disbelieved in those proceedings. As regards allegation (10), the appellant's own estimate of his work cannot be a basis for any decision. According to the counter-affidavit, the staffing of each, directorate in the Commission depended on the available staff and the exigencies of work in each department. Even assuming that the appellant was not given an adequate staff, it does not follow that that was done with any mala fide object. Allegation (11) has already been considered, and therefore, we need not repeat what has been earlier stated. As regards allegation (12) we have already referred to the letter, dated March 15, 1952 stating that the posts to which the appellant was aspiring had been declared selection posts by the President. There is nothing on record to show that the contents of that letter were not correct or that the President had not validly made such- a declaration. If those posts were thereupon made selection posts and the selection for them were to be made on the basis of an all India selection, it is difficult to understand the appellant's case that because he was a confirmed director his case need not have to go before the Promotion Committee and the Public Service Commission. In any event, consideration of his case, as also the cases of others by the Promotion Committee has no relevance so far as the case of mala fides is concerned. Further, there is nothing to show that the reporting officer and the reviewing authority, who were responsible for the confidential reports relating to the appellant, were members of the Promotion Committee or were in any event responsible for the appellant not having been recommended. The last allegation that the demand from him of the premises allotted to him was made because of animus against him has no relevance to the case of mala fides, as that demand must have been made in the usual course after the order of compulsory retirement was passed. Obviously, he could not be allowed to retain possession of those promises once be was made to retire from service.
As earlier stated, some of the allegations as to mala fides are matters of conjectures and speculation and some are vague in the sense that they do not specify who the particular officers were who mala fide made adverse entries against him, as, during the years 1955 to 1965 there were various officers who as part of their duty had. to make assessment of the appellant's work and record such assessment in his confidential reports. Reading the material on record one cannot help forming an impression that the appellant had entertained a high estimate of the work done by him, was piqued by his not having been recommended and selected for the higher posts to which he believed be bad become entitled and began since then to nurse an obsessed feeling of being persecuted by all who were above him. In view of the reasons afore-stated, we are of the view that he has not been able to make out a case, 70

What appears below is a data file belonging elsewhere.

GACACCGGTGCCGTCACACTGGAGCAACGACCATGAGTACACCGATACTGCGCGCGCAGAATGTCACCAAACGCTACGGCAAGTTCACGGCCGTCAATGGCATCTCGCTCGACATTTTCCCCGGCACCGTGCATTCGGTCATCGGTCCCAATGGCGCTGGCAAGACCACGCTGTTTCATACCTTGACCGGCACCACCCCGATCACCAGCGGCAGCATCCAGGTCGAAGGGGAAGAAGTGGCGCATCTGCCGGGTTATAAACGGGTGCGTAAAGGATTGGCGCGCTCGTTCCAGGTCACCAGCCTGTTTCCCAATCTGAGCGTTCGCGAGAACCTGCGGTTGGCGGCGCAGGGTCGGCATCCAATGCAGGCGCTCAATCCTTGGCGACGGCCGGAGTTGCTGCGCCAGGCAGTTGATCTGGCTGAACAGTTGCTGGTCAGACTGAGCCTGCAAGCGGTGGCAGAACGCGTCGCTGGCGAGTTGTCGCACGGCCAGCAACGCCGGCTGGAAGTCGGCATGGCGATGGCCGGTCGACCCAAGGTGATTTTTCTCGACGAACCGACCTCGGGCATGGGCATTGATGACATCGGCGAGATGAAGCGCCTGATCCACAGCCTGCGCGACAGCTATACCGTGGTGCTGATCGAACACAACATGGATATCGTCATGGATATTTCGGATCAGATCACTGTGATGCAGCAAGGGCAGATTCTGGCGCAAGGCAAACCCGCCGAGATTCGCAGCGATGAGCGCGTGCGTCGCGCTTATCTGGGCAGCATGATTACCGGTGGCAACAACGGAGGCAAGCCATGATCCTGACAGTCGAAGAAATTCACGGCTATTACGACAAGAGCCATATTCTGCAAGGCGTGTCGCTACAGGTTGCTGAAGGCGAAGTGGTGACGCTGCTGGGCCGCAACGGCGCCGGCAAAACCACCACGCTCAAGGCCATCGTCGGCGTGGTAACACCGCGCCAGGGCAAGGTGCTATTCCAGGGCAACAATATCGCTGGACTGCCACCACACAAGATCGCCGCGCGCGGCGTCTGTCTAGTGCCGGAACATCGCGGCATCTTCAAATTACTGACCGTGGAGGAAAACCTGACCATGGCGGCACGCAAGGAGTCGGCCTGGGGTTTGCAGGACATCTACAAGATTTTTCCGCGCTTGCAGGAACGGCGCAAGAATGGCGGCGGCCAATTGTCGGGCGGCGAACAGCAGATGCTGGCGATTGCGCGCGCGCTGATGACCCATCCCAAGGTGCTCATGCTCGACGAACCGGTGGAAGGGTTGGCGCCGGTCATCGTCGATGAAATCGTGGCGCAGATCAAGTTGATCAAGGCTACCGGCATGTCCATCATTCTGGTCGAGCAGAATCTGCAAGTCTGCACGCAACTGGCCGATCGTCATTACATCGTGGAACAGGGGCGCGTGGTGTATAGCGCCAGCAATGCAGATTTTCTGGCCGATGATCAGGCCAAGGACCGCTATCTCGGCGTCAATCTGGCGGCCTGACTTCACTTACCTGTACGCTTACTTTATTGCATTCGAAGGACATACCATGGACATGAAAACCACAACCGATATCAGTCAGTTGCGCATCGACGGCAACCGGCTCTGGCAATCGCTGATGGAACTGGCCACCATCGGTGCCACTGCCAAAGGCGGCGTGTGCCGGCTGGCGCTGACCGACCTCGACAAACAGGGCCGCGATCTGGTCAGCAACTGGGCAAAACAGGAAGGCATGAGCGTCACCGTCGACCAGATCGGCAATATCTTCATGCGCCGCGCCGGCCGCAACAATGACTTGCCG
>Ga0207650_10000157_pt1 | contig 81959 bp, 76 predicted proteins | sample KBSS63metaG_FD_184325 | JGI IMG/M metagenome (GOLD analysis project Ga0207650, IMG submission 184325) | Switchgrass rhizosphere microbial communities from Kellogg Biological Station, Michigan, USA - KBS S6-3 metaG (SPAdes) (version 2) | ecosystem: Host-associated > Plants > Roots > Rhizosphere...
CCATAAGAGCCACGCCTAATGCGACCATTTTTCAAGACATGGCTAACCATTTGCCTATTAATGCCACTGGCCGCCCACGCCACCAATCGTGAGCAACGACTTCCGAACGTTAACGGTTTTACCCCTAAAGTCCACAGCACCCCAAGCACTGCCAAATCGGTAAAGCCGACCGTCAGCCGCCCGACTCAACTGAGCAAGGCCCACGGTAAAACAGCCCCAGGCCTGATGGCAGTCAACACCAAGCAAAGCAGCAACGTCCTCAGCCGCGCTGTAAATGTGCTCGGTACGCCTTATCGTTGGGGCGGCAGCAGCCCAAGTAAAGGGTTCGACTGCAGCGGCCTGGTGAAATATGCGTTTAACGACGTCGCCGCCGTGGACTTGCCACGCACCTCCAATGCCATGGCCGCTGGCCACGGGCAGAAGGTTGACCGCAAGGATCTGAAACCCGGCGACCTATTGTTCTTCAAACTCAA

of mala fides in spite of his long and detailed arguments before us.
As stated earlier, W. P. 1550 of 1967 challenged the validity of the order by which the appellant was compulsorily retired from service with effect from August 15, 1967 when he completed the ,age of 55 years. The order was admittedly passed under r. 56(j) of the Fundamental Rules, as amended by Fundamental (Sixth Amendment) Rules, 1965. Cl. (a) of that rule provides that, except as otherwise provided in the rule, every Government servant shall retire on the day he attains the age of 58 years. Cl. (d), however, authorises the Government to grant extension of service up to the age of 60 years provided such extension is in public interest and the grounds therefor are recorded in writing. Cl. (j), with which we are presently concerned, reads as follows :
"Notwithstanding anything contained in this Rule, the appropriate authority shall, if it is of the opinion that it is in the public interest to do so, have the absolute right to retire any Government servant after he has attained the age of fifty-five years by giving him notice of not less than three months in writing :"
The Office Memorandum, dated July 10, 1966 issued by the Ministry of Home Affairs provides (1) that six months before a Government servant attains the age of 55 years, his case should be reviewed and a decision taken whether or not his retention in service beyond the age of 55 years is in public interest, and (2) that once a decision is taken to retain him beyond the age of 55 years, such Government servant would continue in service automatically till he attains the age of compulsory retirement. i.e., 58 y`ars of age. It further provides that if the appropriate authority considers that retention of a Government servant beyond the age of 55 years is not in public interest, such authority must take necessary action to serve three months notice in terms of cl. (j) of F. R. 56. That the requisite notice in terms of cl. (i) of F.R. 56 was served on the appellant is not in dispute. In Union of India v. Col. J. N. Sinha(1) this Court stated that F. R. 56(j) in express terms confers on the appropriate authority an absolute right to retire a Government servant on his attaining the age of 55 years if such authority is of the opinion that it is in public interest so to do. The decision further states "If that authority bona fide forms that